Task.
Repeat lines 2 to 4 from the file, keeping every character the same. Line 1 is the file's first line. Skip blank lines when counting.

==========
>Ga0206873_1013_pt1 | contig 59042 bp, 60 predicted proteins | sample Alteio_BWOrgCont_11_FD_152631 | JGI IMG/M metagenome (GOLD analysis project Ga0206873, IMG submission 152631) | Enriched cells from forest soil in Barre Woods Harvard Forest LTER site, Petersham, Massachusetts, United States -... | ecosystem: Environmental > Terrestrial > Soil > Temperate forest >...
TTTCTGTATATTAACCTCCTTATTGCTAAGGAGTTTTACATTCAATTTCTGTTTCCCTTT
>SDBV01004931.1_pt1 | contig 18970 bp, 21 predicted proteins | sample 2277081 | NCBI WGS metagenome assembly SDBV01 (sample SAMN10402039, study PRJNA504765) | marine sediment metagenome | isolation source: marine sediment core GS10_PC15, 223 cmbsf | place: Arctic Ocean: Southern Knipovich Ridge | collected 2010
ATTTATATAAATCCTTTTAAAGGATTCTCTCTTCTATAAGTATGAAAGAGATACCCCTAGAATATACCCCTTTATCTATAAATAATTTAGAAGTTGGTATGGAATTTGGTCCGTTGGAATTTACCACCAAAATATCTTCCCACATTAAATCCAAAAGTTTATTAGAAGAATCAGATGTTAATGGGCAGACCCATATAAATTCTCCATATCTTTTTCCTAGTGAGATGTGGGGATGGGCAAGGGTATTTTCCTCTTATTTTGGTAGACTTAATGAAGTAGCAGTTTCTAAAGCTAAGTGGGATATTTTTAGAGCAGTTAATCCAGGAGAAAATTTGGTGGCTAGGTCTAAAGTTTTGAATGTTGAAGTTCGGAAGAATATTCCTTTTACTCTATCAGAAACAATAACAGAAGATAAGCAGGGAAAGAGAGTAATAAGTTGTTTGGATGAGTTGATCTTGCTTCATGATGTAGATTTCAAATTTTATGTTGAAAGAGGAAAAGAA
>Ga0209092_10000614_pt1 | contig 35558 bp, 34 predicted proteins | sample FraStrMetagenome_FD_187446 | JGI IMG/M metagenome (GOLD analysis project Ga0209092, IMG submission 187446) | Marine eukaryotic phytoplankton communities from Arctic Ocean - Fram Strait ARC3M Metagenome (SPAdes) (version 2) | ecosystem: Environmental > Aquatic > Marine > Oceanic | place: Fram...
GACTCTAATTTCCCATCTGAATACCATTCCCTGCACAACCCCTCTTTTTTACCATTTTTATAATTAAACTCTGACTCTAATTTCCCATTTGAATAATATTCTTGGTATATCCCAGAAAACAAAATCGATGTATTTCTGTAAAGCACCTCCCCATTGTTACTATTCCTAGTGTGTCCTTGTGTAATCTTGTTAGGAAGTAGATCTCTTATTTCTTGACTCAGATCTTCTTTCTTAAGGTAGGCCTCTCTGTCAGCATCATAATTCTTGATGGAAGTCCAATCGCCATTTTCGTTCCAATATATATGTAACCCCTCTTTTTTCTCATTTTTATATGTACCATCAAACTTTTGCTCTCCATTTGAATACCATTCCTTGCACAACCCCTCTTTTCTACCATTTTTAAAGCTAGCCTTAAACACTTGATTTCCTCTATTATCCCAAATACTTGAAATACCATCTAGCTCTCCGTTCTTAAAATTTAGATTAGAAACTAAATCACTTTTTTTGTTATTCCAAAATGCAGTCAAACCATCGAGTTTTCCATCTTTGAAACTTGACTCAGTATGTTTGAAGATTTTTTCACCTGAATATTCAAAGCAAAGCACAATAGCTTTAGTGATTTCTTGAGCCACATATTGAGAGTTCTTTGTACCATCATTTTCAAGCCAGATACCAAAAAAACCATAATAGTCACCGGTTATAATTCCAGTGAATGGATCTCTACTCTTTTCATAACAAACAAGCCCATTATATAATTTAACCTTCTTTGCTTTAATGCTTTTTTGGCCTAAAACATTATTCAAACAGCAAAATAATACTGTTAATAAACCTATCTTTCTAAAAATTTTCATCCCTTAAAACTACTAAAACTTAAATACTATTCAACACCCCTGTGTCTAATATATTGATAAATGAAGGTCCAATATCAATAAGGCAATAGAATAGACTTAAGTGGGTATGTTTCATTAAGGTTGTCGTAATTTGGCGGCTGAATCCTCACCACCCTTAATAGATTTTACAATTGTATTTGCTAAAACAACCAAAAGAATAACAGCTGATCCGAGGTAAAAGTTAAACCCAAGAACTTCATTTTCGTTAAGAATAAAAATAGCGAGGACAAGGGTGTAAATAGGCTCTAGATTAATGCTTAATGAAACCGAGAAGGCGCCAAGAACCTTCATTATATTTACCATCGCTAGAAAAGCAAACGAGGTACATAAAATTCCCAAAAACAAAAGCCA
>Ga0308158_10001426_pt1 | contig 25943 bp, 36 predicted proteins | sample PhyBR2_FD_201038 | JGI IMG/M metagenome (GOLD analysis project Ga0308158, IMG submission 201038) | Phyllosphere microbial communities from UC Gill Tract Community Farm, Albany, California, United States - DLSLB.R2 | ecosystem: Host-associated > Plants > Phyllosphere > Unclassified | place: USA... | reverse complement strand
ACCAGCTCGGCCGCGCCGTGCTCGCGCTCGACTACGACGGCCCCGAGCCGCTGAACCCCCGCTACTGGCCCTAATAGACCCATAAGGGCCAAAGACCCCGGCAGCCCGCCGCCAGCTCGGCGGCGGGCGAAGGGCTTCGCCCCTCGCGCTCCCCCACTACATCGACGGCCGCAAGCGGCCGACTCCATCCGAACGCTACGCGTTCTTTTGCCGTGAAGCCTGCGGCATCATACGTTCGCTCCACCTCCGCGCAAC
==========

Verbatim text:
TTTCTGTATATTAACCTCCTTATTGCTAAGGAGTTTTACATTCAATTTCTGTTTCCCTTT
>SDBV01004931.1_pt1 | contig 18970 bp, 21 predicted proteins | sample 2277081 | NCBI WGS metagenome assembly SDBV01 (sample SAMN10402039, study PRJNA504765) | marine sediment metagenome | isolation source: marine sediment core GS10_PC15, 223 cmbsf | place: Arctic Ocean: Southern Knipovich Ridge | collected 2010
ATTTATATAAATCCTTTTAAAGGATTCTCTCTTCTATAAGTATGAAAGAGATACCCCTAGAATATACCCCTTTATCTATAAATAATTTAGAAGTTGGTATGGAATTTGGTCCGTTGGAATTTACCACCAAAATATCTTCCCACATTAAATCCAAAAGTTTATTAGAAGAATCAGATGTTAATGGGCAGACCCATATAAATTCTCCATATCTTTTTCCTAGTGAGATGTGGGGATGGGCAAGGGTATTTTCCTCTTATTTTGGTAGACTTAATGAAGTAGCAGTTTCTAAAGCTAAGTGGGATATTTTTAGAGCAGTTAATCCAGGAGAAAATTTGGTGGCTAGGTCTAAAGTTTTGAATGTTGAAGTTCGGAAGAATATTCCTTTTACTCTATCAGAAACAATAACAGAAGATAAGCAGGGAAAGAGAGTAATAAGTTGTTTGGATGAGTTGATCTTGCTTCATGATGTAGATTTCAAATTTTATGTTGAAAGAGGAAAAGAA